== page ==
After blastoff, we reached a dead end and asked a couple of teens(one of our best sources of info as it turns out) which way over the tracks out of town. They pointed in the direction of “Mughal side” of the river and off we went. While on the bridge we spotted an elephant with a Mughal dude on top, acting all like the empire was still at peak. Then onward to a bunch of industrial strangeness and deisel fumes, haze, and trash. We could barely see the road through the fumes. Not the best moment.
Outside of the tourist towns there are no tourists. Zilch. None. So when we parked for breakfast and tea in a fly-ridden road stop we were wildly galked at. Just when things started looking really dire, we escaped the city ills and got into the countryside filled with green and mustard fields as far as the eye could see! A kindly gent sidled up to us on a motorbike and gave us an informal lead through the back roads.
The bikes didn’t feel great, but it was still early to judge too hard. The front end felt like it would detach from the back and the saddles felt like bumpy concrete beneath us. The one thing they did have was momentum.
The ride improved dramatically as we went through narrow roads, passing through tiny villages where we were met with innumerable dumbfounded stares. Kids on bikes would see us, practice their limited English and play leap frog for kilometers. Every passing moto would brake a little and both driver and passenger would look back. We stopped to take photos – the longer we stayed the more people would gather. Eventually about 30 people stopped, and we noticed the ringleader take special interest.
He introduced himself and asked about our travels. He said his brother was a reporter and hoped we would have several minutes to do an interview! We happily obliged and went to the “office” of the reporter – a spartan room filled with stacks of newspapers and a bed in the middle.
We interviewed over tea and cookies. After a few action shots, we went on our way, having declined an offer to stay overnight in the village.
The route we were on avoided the highway, but dead-ended at the Ganges. However, Abbey was positive that there would be a boat man to take us across – her confidence in this can-do society feeling strong. Success! We rolled down a sandy dune of a river bank past another cremation sight. Granted, it was grey and hazy day, but the scene before us has the uncanny feeling of a crossing of the River Styx.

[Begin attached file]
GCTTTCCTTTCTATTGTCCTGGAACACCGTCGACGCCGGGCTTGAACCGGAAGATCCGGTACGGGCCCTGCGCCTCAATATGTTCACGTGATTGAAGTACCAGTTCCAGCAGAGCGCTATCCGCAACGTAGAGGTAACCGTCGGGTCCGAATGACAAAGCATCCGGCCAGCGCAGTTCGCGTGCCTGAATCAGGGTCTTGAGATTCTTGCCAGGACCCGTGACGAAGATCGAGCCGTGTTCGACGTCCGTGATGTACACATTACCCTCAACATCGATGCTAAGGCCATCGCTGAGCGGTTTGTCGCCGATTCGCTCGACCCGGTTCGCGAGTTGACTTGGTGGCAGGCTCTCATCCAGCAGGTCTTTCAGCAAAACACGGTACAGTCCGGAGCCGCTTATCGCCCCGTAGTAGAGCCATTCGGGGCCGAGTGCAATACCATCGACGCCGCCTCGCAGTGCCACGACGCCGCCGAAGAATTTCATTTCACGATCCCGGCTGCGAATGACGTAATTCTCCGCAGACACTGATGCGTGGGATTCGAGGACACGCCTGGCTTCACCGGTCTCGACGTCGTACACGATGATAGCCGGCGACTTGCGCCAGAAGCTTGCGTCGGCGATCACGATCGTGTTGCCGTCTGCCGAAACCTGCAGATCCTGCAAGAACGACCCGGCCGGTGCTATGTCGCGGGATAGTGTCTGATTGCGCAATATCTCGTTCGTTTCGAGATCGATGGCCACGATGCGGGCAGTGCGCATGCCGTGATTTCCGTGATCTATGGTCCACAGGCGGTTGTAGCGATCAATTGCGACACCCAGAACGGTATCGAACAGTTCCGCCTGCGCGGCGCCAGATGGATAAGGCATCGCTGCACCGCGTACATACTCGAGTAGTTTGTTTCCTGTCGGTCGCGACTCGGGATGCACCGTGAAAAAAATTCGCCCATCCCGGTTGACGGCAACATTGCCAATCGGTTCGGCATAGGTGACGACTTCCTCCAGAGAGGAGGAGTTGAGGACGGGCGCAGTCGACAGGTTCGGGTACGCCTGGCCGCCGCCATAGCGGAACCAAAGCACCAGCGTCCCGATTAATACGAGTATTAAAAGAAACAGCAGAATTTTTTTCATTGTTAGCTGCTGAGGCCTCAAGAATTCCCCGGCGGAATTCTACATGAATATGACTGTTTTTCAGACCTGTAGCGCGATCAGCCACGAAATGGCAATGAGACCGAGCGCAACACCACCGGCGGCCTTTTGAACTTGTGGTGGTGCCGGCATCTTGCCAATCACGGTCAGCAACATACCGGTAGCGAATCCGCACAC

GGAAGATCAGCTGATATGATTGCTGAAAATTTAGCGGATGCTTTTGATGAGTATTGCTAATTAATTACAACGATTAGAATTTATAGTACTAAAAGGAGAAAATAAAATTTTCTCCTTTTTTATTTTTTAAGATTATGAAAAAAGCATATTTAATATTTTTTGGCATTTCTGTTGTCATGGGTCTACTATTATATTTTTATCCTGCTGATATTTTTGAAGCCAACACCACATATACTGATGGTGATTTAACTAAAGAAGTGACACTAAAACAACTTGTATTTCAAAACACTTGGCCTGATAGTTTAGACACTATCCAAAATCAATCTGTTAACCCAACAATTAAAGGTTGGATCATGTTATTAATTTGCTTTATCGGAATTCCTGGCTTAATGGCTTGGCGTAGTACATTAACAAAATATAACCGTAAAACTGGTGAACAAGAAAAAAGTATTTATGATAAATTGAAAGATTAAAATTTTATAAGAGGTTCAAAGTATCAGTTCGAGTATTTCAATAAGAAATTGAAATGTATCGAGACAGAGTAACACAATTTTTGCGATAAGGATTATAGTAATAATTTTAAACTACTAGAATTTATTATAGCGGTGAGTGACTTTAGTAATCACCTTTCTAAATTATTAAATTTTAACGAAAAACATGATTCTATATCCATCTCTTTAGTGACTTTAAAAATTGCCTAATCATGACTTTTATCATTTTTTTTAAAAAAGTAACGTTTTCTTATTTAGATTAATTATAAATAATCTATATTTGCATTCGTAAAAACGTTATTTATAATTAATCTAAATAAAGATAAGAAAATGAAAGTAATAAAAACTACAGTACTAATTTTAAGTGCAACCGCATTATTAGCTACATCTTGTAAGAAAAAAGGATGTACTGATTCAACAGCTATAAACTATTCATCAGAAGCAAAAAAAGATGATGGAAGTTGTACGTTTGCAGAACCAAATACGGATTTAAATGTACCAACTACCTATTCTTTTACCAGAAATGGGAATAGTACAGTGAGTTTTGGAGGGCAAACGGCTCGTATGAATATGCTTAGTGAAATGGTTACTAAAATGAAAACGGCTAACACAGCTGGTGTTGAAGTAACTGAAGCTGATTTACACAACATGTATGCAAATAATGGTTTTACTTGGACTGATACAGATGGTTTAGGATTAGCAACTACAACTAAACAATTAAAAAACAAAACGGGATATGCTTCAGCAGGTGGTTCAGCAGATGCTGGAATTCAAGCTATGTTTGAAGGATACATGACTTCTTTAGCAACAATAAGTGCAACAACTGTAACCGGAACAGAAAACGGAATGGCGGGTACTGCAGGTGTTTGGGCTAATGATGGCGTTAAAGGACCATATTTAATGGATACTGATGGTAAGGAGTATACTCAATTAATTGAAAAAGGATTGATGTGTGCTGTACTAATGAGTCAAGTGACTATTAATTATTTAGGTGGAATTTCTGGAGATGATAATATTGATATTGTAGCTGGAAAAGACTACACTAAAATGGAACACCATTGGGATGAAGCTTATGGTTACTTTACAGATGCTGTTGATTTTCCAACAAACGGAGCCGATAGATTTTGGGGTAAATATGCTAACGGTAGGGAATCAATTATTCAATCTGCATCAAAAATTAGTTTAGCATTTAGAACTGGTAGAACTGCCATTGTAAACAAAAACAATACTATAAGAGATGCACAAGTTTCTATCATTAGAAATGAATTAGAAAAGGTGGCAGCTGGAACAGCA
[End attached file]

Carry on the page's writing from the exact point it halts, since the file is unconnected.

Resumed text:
There was actually a crow cawing at the top of the bow. Nevertheless, the journey was remarkably smooth and free from drowning.
The home stretch! The town we were shooting for was Gazhipur, the only close town big enough to have hotels, we were told. We rolled into the chaos(which is every big Indian town) and looked for the hotel we had found on the map. Full. So we went to the next one. Full. And the next. Full. After all 8 hotels had turned us away, we were beyond tired, sore, and dejected – and it was dark and rainy. Next stop: police station. We were desparate. After a lengthy intake process involving passport inspection and copies(per usual), our friendly police chief started making phone calls as we sat there nervously drinking our chai. After a half hour or so, we were told we would have a room waiting for us at the very first hotel we tried. The best we could gather, towns outside the tourist realm are very wary of foreigners and our of fear will keep their distance. We were then escorted by two armed officers to the hotel, where we went through another lengthy intake process and finally retired to our dumpy room, when we finally breathed a sigh of relief. The fun didn’t end there, though. The first bout of “Delhi belly” was in full swing…